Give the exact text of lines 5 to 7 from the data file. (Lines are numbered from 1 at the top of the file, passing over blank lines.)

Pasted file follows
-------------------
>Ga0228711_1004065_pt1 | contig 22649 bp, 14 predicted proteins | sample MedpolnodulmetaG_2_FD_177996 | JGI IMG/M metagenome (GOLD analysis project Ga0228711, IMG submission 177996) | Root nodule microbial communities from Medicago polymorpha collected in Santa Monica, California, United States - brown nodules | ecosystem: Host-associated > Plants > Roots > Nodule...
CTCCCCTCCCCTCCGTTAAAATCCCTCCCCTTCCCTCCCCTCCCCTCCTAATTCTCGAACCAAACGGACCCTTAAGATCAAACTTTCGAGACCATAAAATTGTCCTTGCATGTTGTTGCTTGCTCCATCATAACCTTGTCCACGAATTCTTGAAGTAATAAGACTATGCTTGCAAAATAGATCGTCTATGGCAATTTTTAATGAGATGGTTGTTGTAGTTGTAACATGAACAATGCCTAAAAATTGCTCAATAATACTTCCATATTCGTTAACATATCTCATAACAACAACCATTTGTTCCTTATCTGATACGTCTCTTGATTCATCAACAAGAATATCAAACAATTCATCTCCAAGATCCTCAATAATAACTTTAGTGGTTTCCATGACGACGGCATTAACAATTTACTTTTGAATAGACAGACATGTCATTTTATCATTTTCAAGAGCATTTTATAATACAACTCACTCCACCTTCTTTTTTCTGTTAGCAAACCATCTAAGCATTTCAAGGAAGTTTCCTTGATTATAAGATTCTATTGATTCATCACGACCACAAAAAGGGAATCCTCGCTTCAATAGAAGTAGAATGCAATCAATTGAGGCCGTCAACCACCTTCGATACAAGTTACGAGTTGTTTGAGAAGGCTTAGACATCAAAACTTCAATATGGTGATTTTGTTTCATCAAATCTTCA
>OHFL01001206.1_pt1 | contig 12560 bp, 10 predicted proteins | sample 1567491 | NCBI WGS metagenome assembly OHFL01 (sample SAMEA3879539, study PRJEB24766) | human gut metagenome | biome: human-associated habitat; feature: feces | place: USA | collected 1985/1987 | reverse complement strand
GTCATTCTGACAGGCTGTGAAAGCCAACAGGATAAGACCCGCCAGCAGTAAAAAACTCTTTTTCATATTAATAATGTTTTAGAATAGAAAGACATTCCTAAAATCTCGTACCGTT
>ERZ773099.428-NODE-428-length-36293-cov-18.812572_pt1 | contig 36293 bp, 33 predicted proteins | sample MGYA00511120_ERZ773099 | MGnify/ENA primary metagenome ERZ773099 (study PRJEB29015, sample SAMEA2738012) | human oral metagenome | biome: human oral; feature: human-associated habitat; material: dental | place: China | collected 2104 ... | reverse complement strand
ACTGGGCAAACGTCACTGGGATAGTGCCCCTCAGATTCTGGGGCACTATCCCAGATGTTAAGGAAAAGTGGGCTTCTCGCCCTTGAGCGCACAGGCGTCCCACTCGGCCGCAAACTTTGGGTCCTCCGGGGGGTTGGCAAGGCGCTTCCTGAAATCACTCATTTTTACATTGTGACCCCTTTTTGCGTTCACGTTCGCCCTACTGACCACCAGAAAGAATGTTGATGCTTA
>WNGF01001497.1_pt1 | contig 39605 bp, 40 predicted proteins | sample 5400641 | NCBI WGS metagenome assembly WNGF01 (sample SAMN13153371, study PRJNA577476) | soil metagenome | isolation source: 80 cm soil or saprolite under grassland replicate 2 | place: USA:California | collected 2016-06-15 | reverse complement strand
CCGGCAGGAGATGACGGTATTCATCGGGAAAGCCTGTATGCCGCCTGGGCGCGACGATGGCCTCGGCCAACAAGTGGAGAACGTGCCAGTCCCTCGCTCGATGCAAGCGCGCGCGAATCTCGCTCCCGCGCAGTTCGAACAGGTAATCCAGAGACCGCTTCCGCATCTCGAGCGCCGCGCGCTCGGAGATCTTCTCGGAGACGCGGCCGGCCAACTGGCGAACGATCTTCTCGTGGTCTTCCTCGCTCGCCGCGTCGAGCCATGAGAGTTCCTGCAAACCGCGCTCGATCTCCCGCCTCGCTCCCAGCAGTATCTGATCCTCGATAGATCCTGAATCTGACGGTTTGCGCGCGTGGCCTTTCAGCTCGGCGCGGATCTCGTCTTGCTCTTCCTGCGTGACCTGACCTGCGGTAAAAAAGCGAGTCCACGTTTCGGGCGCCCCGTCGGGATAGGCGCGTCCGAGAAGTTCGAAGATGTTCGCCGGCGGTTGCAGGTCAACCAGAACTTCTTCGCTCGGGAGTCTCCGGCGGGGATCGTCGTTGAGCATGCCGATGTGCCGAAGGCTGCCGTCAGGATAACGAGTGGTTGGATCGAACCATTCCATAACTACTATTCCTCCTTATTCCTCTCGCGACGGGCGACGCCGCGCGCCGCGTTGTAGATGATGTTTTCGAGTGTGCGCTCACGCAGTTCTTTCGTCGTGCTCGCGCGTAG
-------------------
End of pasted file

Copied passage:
>ERZ773099.428-NODE-428-length-36293-cov-18.812572_pt1 | contig 36293 bp, 33 predicted proteins | sample MGYA00511120_ERZ773099 | MGnify/ENA primary metagenome ERZ773099 (study PRJEB29015, sample SAMEA2738012) | human oral metagenome | biome: human oral; feature: human-associated habitat; material: dental | place: China | collected 2104 ... | reverse complement strand
ACTGGGCAAACGTCACTGGGATAGTGCCCCTCAGATTCTGGGGCACTATCCCAGATGTTAAGGAAAAGTGGGCTTCTCGCCCTTGAGCGCACAGGCGTCCCACTCGGCCGCAAACTTTGGGTCCTCCGGGGGGTTGGCAAGGCGCTTCCTGAAATCACTCATTTTTACATTGTGACCCCTTTTTGCGTTCACGTTCGCCCTACTGACCACCAGAAAGAATGTTGATGCTTA
>WNGF01001497.1_pt1 | contig 39605 bp, 40 predicted proteins | sample 5400641 | NCBI WGS metagenome assembly WNGF01 (sample SAMN13153371, study PRJNA577476) | soil metagenome | isolation source: 80 cm soil or saprolite under grassland replicate 2 | place: USA:California | collected 2016-06-15 | reverse complement strand